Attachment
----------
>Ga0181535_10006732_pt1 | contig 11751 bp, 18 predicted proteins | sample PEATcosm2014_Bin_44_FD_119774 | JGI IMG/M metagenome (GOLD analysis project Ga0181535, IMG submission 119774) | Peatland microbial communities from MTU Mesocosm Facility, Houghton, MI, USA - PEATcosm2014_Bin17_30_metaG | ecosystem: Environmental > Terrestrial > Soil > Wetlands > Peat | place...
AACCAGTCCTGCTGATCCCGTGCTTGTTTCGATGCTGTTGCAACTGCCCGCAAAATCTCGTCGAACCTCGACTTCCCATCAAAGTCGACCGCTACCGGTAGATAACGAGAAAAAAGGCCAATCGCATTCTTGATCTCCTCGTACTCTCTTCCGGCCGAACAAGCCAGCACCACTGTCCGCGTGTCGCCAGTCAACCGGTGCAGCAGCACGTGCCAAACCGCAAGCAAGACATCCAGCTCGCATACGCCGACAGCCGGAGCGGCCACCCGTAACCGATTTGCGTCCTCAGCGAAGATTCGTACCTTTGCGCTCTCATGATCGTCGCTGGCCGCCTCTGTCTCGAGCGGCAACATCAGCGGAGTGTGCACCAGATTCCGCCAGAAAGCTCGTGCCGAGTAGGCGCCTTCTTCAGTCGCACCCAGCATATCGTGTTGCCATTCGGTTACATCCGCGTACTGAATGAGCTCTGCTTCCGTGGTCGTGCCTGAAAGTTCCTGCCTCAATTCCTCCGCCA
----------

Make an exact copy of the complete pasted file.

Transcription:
>Ga0181535_10006732_pt1 | contig 11751 bp, 18 predicted proteins | sample PEATcosm2014_Bin_44_FD_119774 | JGI IMG/M metagenome (GOLD analysis project Ga0181535, IMG submission 119774) | Peatland microbial communities from MTU Mesocosm Facility, Houghton, MI, USA - PEATcosm2014_Bin17_30_metaG | ecosystem: Environmental > Terrestrial > Soil > Wetlands > Peat | place...
AACCAGTCCTGCTGATCCCGTGCTTGTTTCGATGCTGTTGCAACTGCCCGCAAAATCTCGTCGAACCTCGACTTCCCATCAAAGTCGACCGCTACCGGTAGATAACGAGAAAAAAGGCCAATCGCATTCTTGATCTCCTCGTACTCTCTTCCGGCCGAACAAGCCAGCACCACTGTCCGCGTGTCGCCAGTCAACCGGTGCAGCAGCACGTGCCAAACCGCAAGCAAGACATCCAGCTCGCATACGCCGACAGCCGGAGCGGCCACCCGTAACCGATTTGCGTCCTCAGCGAAGATTCGTACCTTTGCGCTCTCATGATCGTCGCTGGCCGCCTCTGTCTCGAGCGGCAACATCAGCGGAGTGTGCACCAGATTCCGCCAGAAAGCTCGTGCCGAGTAGGCGCCTTCTTCAGTCGCACCCAGCATATCGTGTTGCCATTCGGTTACATCCGCGTACTGAATGAGCTCTGCTTCCGTGGTCGTGCCTGAAAGTTCCTGCCTCAATTCCTCCGCCA